Effects of nanopolystyrene on the feeding behavior of the blue mussel (Mytilus edulis L.)

A. Wegner, E. Besseling, E.M. Foekema, P. Kamermans, A.A. Koelmans

Research output: Contribution to journalArticleAcademicpeer-review

219 Citations (Scopus)

Abstract

As the industrial production of nanoplastic and the degradation of microplastic into smaller particles at sea increase, the potential amount of nanoplastics in the marine environment rises. It has been reported that mussels uptake 100-nm polystyrene (PS) beads; to date, however, the effects of this uptake on the organism are unknown. In the present study, the authors investigated the effects of 30-nm PS on the feeding behavior of the blue mussel (Mytilus edulis) by exposing the organism to different nano PS and different algae (Pavlova lutheri) concentrations. The state of nano PS aggregation in the exposure medium was assessed using dynamic light scattering. In all treatments that contained nano PS, M. edulis produced pseudofeces. The total weight of the feces and pseudofeces increased with increasing nano PS and increasing algae concentration. Furthermore, M. edulis reduced its filtering activity when nano PS was present but still caused a decrease in the apparent nano PS concentration in the water. The presence of nano PS around the foot of M. edulis after the bioassay confirmed that the organism removed nano PS from the water. Chronic effect studies are therefore needed to investigate the effects of nanoplastics in M. edulis and possible consequences for its predators, including humans.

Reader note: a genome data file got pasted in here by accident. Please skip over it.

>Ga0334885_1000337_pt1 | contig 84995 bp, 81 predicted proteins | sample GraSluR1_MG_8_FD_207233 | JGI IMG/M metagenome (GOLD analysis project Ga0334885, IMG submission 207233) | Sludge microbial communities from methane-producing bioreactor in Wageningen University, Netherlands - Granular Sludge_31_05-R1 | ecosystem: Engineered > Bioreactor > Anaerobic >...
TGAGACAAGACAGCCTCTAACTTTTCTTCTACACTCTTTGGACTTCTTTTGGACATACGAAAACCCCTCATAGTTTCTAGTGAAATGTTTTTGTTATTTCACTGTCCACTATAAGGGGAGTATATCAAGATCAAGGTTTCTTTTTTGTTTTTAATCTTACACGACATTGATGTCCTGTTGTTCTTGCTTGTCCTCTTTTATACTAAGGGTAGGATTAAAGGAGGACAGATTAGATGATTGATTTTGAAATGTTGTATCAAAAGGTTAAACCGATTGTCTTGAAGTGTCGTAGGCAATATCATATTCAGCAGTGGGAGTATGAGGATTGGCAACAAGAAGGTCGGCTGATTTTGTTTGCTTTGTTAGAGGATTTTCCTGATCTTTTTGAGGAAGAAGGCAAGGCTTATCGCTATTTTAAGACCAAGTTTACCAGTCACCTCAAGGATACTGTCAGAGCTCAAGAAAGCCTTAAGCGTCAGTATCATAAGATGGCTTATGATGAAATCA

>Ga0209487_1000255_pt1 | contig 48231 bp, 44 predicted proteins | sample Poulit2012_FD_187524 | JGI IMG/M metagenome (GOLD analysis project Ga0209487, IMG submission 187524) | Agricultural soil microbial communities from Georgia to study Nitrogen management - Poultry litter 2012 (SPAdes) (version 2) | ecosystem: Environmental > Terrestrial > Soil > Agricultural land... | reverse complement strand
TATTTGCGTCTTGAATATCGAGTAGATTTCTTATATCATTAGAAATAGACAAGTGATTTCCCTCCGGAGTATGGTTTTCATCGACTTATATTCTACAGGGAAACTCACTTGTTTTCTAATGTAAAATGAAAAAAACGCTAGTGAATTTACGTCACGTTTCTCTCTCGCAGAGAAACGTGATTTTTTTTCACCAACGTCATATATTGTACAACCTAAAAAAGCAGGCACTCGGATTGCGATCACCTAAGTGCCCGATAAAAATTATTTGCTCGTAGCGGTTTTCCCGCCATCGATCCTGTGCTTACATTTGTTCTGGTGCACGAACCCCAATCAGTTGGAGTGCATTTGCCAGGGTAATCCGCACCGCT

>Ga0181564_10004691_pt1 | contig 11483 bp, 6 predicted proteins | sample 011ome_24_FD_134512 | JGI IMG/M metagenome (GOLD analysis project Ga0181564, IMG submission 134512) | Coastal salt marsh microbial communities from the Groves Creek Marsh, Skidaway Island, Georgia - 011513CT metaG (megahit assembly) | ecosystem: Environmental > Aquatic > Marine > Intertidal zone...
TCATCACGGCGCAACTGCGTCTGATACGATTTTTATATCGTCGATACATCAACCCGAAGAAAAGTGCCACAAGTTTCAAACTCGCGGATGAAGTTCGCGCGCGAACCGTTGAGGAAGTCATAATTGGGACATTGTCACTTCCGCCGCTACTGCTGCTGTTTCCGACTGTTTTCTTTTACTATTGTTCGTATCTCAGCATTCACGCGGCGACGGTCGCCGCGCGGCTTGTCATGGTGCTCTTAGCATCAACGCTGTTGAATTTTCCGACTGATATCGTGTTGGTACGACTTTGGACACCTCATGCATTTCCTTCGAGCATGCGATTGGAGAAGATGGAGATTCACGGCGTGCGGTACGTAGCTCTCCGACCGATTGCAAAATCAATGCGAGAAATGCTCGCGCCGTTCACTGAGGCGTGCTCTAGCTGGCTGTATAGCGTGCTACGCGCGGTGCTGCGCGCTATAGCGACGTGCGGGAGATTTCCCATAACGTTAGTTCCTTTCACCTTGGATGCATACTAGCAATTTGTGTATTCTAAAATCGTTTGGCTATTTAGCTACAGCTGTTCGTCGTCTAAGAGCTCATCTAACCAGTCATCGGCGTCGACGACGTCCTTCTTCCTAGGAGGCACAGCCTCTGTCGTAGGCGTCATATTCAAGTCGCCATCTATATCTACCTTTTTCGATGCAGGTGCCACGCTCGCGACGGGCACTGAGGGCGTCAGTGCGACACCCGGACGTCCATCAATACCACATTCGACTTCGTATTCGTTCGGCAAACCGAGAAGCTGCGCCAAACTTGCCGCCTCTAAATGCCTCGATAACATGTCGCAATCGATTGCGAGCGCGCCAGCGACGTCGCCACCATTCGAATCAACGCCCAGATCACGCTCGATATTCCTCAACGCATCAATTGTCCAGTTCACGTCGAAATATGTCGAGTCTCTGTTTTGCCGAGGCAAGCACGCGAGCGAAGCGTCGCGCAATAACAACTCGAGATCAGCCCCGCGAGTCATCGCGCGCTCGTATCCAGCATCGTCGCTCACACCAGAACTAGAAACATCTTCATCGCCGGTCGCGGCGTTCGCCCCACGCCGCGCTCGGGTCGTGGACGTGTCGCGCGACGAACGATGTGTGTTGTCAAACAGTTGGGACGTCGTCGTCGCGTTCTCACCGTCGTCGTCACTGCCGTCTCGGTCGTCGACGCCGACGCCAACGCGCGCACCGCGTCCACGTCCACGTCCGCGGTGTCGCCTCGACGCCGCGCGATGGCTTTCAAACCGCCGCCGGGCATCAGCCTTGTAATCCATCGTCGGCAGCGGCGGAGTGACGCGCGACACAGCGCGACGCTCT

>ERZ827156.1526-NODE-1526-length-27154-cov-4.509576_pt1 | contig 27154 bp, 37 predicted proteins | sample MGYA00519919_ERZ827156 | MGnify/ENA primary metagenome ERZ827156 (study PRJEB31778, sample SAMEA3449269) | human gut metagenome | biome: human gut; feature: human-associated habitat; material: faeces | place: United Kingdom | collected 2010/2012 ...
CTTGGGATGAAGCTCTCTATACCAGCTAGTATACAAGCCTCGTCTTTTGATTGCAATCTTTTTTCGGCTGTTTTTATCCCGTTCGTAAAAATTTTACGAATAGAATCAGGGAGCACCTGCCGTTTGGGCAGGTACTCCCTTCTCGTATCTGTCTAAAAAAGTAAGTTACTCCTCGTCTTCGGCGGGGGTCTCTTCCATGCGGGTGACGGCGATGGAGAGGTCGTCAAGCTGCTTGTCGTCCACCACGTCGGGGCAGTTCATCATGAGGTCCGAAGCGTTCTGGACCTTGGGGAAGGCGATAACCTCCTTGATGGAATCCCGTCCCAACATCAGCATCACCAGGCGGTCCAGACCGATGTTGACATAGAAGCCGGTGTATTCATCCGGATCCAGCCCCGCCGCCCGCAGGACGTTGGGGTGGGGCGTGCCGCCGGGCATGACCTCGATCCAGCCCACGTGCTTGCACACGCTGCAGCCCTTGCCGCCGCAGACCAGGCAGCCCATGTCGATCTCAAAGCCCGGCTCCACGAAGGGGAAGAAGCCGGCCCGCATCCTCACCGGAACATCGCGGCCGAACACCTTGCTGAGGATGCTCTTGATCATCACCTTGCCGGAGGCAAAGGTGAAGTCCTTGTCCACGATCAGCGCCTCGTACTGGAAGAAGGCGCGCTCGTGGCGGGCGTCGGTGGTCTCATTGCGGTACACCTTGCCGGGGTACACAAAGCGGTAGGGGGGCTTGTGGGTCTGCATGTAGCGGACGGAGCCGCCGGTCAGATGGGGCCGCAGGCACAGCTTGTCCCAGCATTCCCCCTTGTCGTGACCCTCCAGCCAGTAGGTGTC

Original languageEnglish
Pages (from-to)2490-2497
JournalEnvironmental Toxicology and Chemistry
Volume31
Issue number11
DOIs
Publication statusPublished - 2012

Keywords

  • marine-environment
  • gold nanoparticles
  • algal concentration
  • cerastoderma-edule
  • plastic particles
  • filtration-rate
  • accumulation
  • suspension
  • nanomaterials
  • bivalves

Fingerprint Dive into the research topics of 'Effects of nanopolystyrene on the feeding behavior of the blue mussel (Mytilus edulis L.)'. Together they form a unique fingerprint.

  • Cite this